Read Luke 4 -- 5
Some have deceived themselves into thinking they can worship God just as well while on the lake fishing or at home resting. Jesus recognized the need to honor God by regularly attending the worship services. We read that He taught in their synagogues while in Galilee (Luke 4:15). He came to Nazareth, where He had been brought up: and, as His custom was, He went into the synagogue on the Sabbath Day (4:16). In the Sabbath service, two lessons were read. The first was always taken from the five books of Moses and the other from the prophets. Jesus was invited to speak. There was delivered to Him the Book of the prophet Isaiah. And . . . He found the place where it was written, The Spirit of the Lord (God) is upon Me (the Messiah), because He has anointed Me to preach the Gospel to the poor; He has sent Me to heal the brokenhearted, to preach deliverance to the captives, and recovering of sight to the blind, to set at liberty those who are bruised, To preach the acceptable year of the Lord. And He closed the Book, and He gave it again to the minister, and sat down (4:17-20; Isaiah 61:1-2).
The words Jesus read contained a clear mention of the three Persons of the Trinity: The Spirit of the Lord (the Holy Spirit) is upon Me; He (the Father) has anointed Me; and He has sent Me, the Anointed One.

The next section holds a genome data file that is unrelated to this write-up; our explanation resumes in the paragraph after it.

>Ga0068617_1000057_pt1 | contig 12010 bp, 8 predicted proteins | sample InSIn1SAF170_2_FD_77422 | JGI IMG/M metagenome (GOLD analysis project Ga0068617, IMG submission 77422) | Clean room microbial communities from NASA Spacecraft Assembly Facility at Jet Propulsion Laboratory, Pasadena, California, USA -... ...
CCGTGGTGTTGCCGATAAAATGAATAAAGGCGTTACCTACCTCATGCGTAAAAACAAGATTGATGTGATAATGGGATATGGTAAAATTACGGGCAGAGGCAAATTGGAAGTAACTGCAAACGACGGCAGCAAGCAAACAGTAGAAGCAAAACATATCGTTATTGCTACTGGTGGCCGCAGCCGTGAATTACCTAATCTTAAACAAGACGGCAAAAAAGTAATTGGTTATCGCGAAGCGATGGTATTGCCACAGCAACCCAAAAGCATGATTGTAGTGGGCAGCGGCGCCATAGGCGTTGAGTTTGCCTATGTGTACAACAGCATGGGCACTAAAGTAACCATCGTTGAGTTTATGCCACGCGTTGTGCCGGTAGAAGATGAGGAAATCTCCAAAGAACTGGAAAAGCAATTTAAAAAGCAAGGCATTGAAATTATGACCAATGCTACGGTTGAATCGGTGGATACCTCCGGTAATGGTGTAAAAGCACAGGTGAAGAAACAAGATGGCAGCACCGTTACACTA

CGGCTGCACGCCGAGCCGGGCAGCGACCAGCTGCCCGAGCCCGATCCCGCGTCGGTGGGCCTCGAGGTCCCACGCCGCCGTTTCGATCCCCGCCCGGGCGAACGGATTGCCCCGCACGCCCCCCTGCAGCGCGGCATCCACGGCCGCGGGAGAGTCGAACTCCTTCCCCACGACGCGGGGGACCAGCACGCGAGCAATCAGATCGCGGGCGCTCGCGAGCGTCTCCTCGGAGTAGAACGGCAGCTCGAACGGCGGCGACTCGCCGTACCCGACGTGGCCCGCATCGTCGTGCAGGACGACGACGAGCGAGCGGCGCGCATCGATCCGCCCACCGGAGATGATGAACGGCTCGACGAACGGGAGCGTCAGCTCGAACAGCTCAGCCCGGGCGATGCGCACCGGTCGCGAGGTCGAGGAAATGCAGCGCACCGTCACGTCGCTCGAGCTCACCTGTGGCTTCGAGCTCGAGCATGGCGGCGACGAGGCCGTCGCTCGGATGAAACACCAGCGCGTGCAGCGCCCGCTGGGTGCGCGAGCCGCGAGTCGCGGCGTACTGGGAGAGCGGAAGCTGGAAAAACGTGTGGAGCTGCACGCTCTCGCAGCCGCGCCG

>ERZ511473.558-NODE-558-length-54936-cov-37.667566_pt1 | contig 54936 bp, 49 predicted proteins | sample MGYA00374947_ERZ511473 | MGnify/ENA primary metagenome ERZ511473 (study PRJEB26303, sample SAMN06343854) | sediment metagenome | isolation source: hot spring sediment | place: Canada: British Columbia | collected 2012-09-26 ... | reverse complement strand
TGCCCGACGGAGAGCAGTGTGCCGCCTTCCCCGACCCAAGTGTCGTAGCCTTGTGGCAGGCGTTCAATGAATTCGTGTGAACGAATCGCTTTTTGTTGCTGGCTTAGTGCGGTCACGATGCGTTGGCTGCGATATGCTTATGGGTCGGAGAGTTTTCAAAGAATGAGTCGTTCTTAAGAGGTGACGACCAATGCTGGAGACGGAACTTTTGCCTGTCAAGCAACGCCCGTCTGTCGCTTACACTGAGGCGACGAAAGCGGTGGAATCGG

The people were amazed, and the eyes of all . . . in the synagogue were fastened on Him. And He began to say to them, This day is this Scripture fulfilled in your ears (Luke 4:20-21). They marveled at His gracious (spiritual) words (4:22), but knew He clearly referred to Himself as the Messiah who had been foretold by Isaiah. You can imagine how startled they were when Jesus said that He, the local carpenter (Mark 6:3) whom they assumed to be the son of Joseph (Luke 3:23), was their Messiah.
Aware of their scorn and unbelief, the Lord reminded them that in rejecting Him they would also be rejected for their unbelief, even as Israel had been rejected for its unbelief during the days of Elijah. He reminded them that during Elijah's time, the son of a Phoenician woman living near Sidon was raised from the dead (I Kings 17:9-24). In addition, the Syrian leper Naaman had been healed of his leprosy because of his obedience to the God of Israel (II Kings 5:1-14). Jesus was praising a Syrian and a Sidonian, both Gentiles, for their faith in the God of Israel (Luke 4:25-27). The congregation listening to Jesus was so infuriated by this that they disrupted the worship service, seized Jesus, and attempted to put Him to death by pushing Him over a rocky precipice. But, passing through the midst of them, He went His way (Luke 4:28-30).
Word Studies: 4:29 brow means edge; 5:9 draught means catch; 5:27 publican means a person who is involved in obtaining public revenue or taxes; 5:36 rent means tear.
For Luke 4:4: See Deut. 8:3. Luke 4:8: See Deut. 6:13. Luke 4:10-11: See Psa. 91:11-12. Luke 4:12: See Deut. 6:16. Luke 4:18-19: See Isa. 61:1-2. Luke 5:14: See Lev. 13:49.
Government Officials: Gov. Bill Owens (CO) and Rep. John Shadegg (AZ) · BPM Staff: Mary Kay Wagner · Pray for Valarie Harper, Statewide Coordinator, Ohio Bible Reading Marathons · Country: Costa Rica (4 million) in Central America · Major languages: Spanish and English · Religious freedom is increasing · 90% Roman Catholic; 6% Protestant · Prayer Suggestion: Pray in faith, without doubting (James 1:6).
Memory Verse for the Week: Romans 13:2